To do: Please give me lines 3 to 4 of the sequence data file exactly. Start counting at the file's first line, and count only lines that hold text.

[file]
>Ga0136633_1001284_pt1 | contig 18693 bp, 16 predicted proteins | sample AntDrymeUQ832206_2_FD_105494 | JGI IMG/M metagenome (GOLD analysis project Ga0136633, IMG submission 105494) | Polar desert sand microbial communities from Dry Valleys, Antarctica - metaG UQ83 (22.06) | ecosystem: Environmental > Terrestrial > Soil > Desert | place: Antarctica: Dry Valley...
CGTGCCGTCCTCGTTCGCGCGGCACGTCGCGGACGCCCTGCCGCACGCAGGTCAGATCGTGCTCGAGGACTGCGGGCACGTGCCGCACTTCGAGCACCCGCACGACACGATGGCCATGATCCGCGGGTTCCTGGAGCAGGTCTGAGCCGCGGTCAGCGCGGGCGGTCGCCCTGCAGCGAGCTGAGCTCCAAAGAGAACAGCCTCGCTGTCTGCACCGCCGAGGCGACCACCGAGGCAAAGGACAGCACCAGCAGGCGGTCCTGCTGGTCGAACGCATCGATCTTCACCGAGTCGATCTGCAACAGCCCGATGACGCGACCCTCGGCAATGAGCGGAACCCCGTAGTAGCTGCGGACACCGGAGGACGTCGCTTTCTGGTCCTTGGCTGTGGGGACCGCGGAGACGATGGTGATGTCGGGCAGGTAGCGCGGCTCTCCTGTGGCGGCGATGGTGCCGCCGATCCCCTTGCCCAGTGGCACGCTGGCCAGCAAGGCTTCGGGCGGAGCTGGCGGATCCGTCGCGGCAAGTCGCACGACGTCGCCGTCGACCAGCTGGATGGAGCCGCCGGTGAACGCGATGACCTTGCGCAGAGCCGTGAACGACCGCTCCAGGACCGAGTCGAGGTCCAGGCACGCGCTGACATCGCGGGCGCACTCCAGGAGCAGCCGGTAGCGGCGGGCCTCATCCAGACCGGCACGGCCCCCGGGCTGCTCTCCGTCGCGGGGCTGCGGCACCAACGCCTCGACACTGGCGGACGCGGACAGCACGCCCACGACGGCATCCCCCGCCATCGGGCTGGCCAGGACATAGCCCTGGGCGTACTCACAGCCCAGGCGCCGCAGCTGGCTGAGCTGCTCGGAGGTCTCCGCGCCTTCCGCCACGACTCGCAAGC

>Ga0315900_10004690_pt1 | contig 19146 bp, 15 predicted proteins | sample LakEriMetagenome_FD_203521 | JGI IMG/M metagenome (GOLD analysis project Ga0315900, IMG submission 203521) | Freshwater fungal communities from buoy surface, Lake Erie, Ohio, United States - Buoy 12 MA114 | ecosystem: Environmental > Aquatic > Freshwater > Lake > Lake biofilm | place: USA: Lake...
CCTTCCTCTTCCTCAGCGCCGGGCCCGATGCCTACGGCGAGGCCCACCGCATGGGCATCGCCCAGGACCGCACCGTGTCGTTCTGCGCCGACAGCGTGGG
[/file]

>Ga0315900_10004690_pt1 | contig 19146 bp, 15 predicted proteins | sample LakEriMetagenome_FD_203521 | JGI IMG/M metagenome (GOLD analysis project Ga0315900, IMG submission 203521) | Freshwater fungal communities from buoy surface, Lake Erie, Ohio, United States - Buoy 12 MA114 | ecosystem: Environmental > Aquatic > Freshwater > Lake > Lake biofilm | place: USA: Lake...
CCTTCCTCTTCCTCAGCGCCGGGCCCGATGCCTACGGCGAGGCCCACCGCATGGGCATCGCCCAGGACCGCACCGTGTCGTTCTGCGCCGACAGCGTGGG